Five Rules That Must Be Followed
Nearly all complex adaptive systems both comprise other complex adaptive systems and are themselves members of larger systems. All programs to reduce readmissions exist within a larger health system that has multiple stakeholders. Some of these stakeholders have a goal of contributing to the general welfare and some of these stakeholders have a conflicting goal of personal or organizational profit. It appears that five rules must be followed if the health system is to create value for most stakeholders as they collaborate or work at cross purposes:6
- The stakeholders must agree on a set of mutual, measurable goals for the health system
- The extent to which the goals are being achieved must be reported to the public
- Resources to achieve the goals must be available
- Stakeholder incentives, imperatives, and sanctions must align with the agreed-on health system goals
- Leaders among all stakeholders must endorse and promote the agreed-upon health system goals.
Examining the activities to reduce the rates of readmission for heart failure and other conditions in the context of these rules suggests that the country, not just KP Northwest (KPNW) and KPSC, may be on the cusp of success:
- The stakeholders must agree on a set of mutual, measurable goals for the health system. Although there is some disagreement with 30-day readmission as the appropriate measure of quality of care,7 there is broad agreement that outcomes of patients who have been hospitalized need to be improved. This agreement is codified in measures of both Centers for Medicare & Medicaid Services (CMS) and Healthcare Effectiveness Data and Information Set.8,9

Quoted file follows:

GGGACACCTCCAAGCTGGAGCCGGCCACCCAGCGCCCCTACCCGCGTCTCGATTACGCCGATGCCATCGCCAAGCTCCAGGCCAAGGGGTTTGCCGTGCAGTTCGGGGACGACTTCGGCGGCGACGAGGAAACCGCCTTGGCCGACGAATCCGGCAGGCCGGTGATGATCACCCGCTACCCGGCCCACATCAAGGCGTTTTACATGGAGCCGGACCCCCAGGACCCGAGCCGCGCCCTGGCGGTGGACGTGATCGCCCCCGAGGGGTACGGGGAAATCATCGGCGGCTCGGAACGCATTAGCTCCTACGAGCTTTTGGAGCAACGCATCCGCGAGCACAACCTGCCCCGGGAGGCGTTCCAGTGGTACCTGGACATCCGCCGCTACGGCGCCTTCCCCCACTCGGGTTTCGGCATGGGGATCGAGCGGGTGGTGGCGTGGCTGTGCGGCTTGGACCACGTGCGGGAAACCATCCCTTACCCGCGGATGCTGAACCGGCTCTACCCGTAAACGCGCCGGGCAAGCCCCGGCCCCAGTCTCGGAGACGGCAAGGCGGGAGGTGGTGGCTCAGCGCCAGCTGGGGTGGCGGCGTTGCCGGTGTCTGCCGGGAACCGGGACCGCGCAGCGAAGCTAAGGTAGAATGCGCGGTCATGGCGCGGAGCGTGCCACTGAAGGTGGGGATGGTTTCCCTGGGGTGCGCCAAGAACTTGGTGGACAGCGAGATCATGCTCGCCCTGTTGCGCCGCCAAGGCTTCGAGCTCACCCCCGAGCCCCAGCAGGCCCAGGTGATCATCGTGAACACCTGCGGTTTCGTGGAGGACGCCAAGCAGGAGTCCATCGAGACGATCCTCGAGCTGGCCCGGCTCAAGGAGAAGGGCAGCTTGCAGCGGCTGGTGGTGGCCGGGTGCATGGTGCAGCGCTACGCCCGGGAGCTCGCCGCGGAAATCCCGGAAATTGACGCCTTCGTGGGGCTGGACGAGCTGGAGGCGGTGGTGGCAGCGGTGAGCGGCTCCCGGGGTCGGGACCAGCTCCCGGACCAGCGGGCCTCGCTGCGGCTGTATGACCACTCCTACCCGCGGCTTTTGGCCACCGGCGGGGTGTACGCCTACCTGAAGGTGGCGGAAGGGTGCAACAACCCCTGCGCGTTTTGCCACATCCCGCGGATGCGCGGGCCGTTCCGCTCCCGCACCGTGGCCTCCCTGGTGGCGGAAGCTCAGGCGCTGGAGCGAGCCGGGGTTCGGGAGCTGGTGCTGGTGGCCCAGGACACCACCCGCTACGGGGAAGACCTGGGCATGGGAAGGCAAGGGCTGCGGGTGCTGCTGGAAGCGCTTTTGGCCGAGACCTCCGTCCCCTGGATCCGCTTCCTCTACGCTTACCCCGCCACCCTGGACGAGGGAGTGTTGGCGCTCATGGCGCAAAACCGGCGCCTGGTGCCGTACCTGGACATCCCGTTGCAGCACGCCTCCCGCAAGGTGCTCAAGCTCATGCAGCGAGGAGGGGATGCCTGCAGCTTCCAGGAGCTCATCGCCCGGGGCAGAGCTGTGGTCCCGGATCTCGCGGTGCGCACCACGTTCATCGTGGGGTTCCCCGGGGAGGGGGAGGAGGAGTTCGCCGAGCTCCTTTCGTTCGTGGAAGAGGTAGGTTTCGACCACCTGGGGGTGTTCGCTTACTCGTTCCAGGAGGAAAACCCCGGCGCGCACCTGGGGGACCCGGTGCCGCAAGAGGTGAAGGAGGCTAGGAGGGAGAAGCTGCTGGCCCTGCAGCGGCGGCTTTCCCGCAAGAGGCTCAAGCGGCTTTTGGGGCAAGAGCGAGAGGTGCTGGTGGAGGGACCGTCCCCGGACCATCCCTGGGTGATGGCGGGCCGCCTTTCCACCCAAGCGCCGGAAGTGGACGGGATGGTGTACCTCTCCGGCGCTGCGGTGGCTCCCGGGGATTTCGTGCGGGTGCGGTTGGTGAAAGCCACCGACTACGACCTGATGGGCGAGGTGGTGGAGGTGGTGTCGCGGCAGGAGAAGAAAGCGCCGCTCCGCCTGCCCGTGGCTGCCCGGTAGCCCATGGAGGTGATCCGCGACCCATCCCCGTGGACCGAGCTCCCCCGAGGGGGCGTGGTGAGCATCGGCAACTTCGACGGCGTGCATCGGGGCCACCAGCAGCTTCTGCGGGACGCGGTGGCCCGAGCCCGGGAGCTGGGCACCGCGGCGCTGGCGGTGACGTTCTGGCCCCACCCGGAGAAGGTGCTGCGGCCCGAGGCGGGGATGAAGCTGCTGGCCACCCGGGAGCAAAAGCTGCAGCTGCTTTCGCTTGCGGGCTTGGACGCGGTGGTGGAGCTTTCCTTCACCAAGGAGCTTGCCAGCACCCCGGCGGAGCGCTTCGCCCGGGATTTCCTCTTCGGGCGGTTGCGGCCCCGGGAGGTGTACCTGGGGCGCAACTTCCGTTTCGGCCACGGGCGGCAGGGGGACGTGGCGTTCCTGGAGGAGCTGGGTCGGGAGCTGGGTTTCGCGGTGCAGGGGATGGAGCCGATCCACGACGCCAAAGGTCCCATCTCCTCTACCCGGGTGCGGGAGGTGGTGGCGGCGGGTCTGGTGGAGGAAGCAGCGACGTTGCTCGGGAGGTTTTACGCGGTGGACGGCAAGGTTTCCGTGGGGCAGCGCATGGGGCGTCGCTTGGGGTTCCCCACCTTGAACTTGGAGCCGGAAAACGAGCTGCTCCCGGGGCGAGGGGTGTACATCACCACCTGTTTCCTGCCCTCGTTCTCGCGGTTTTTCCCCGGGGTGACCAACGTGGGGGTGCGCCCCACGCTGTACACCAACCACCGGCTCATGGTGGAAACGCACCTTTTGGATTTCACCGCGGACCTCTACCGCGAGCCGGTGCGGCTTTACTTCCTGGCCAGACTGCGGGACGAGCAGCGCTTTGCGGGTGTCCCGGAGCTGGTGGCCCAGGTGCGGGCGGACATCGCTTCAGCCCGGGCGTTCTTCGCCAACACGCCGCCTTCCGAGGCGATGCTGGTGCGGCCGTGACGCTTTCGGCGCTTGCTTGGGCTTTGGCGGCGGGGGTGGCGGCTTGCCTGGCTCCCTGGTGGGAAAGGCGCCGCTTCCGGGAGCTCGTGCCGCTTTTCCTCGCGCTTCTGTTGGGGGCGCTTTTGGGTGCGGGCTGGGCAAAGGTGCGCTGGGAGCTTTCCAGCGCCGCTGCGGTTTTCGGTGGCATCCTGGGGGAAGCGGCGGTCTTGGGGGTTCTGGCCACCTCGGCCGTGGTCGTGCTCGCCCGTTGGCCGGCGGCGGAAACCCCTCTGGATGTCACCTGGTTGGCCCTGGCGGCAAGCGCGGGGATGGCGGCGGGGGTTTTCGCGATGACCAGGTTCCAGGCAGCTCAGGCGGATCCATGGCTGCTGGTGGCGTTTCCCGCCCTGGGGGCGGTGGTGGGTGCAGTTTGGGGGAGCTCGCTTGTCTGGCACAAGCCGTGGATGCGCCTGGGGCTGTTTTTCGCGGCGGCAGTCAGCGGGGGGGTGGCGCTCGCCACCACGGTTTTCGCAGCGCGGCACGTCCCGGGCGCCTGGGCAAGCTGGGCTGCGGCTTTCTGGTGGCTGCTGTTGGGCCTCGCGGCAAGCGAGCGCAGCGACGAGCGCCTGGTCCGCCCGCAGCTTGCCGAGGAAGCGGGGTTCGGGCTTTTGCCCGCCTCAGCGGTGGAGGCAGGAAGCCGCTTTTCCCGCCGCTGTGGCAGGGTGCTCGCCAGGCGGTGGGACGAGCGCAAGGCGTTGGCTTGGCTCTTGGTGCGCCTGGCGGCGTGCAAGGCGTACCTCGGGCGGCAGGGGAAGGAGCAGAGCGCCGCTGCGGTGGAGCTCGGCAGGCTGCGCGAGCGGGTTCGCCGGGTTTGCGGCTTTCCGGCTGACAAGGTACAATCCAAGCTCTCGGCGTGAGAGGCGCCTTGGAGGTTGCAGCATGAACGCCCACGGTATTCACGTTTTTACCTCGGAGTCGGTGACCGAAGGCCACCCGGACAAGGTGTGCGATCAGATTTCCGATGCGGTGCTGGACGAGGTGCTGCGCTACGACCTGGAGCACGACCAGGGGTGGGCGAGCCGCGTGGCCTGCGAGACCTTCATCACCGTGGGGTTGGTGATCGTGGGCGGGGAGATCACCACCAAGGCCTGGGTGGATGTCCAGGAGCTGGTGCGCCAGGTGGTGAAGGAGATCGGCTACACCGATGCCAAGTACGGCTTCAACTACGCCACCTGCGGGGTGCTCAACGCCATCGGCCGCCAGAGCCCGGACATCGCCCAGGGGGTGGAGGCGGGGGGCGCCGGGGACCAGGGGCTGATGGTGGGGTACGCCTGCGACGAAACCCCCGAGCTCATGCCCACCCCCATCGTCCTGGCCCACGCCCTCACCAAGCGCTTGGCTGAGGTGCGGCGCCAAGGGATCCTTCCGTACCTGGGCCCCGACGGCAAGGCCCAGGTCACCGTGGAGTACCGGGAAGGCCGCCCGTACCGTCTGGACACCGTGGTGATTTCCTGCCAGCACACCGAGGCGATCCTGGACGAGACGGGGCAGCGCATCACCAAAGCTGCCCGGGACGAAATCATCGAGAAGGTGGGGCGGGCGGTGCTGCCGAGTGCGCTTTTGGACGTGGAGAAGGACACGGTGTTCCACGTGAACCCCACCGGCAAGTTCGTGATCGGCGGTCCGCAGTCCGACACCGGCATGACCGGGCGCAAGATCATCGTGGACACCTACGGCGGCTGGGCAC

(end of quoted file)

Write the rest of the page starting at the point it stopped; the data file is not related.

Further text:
- The extent to which the goals are being achieved must be reported to the public. CMS and the National Council for Quality Assurance report 30-day readmission rates for selected conditions.8,9 These reports may have obliged hospital authorities to pay attention to the problem of readmission.
- Resources to achieve the goals must be available. Medicare fee-for-service patients hospitalized for heart failure, myocardial infarction, or pneumonia are most frequently rehospitalized on postdischarge days 2 and 3.10 This suggests that either the patients were not ready to go home or their home was not ready to care for them. Although the KPSC initiative to prevent readmission did allocate resources to reduce readmission rates, many hospitals have not done so.5 Because patients with heart failure may be socially isolated, mentally compromised, or lacking in financial means, community resources must be available if patients are to avoid rehospitalization. In addition to evidence-based medical interventions and community resources, resources that include, but are not limited to, care teams, communication channels, and decision support are needed to prevent unnecessary readmission.11 Adding community resources to the KPSC TIC list of components is a good starting point to identify the resources needed to prevent unnecessary readmission.
- Stakeholder incentives, imperatives, and sanctions must align with the agreed-on health system goals. The system of diagnosis-related groups rewards physicians for procedures rather than outcomes, and hospitals make more money keeping patients in the hospital rather than out. Under current financing programs, even nursing homes have an incentive to send patients with dual eligibility to the hospital for minor problems.12 But incentives are changing. For example, the HealthPartners program Partners in Excellence rewards medical and specialty groups for achieving good levels of clinical quality goals, positive patient experience, and affordability, and under its total-cost-of-care program, HealthPartners rewards clinicians for high-quality care and prudent stewardship while also penalizing them if they do not generate improved results.13 CMS has begun to penalize hospitals for higher standardized early readmission rates for heart failure, acute myocardial infarction, and pneumonia. These penalties are expected to increase and cover additional conditions.7 Shared saving programs might be one way to eliminate perverse incentives for other stakeholders, including patients, without resorting to punitive measures.12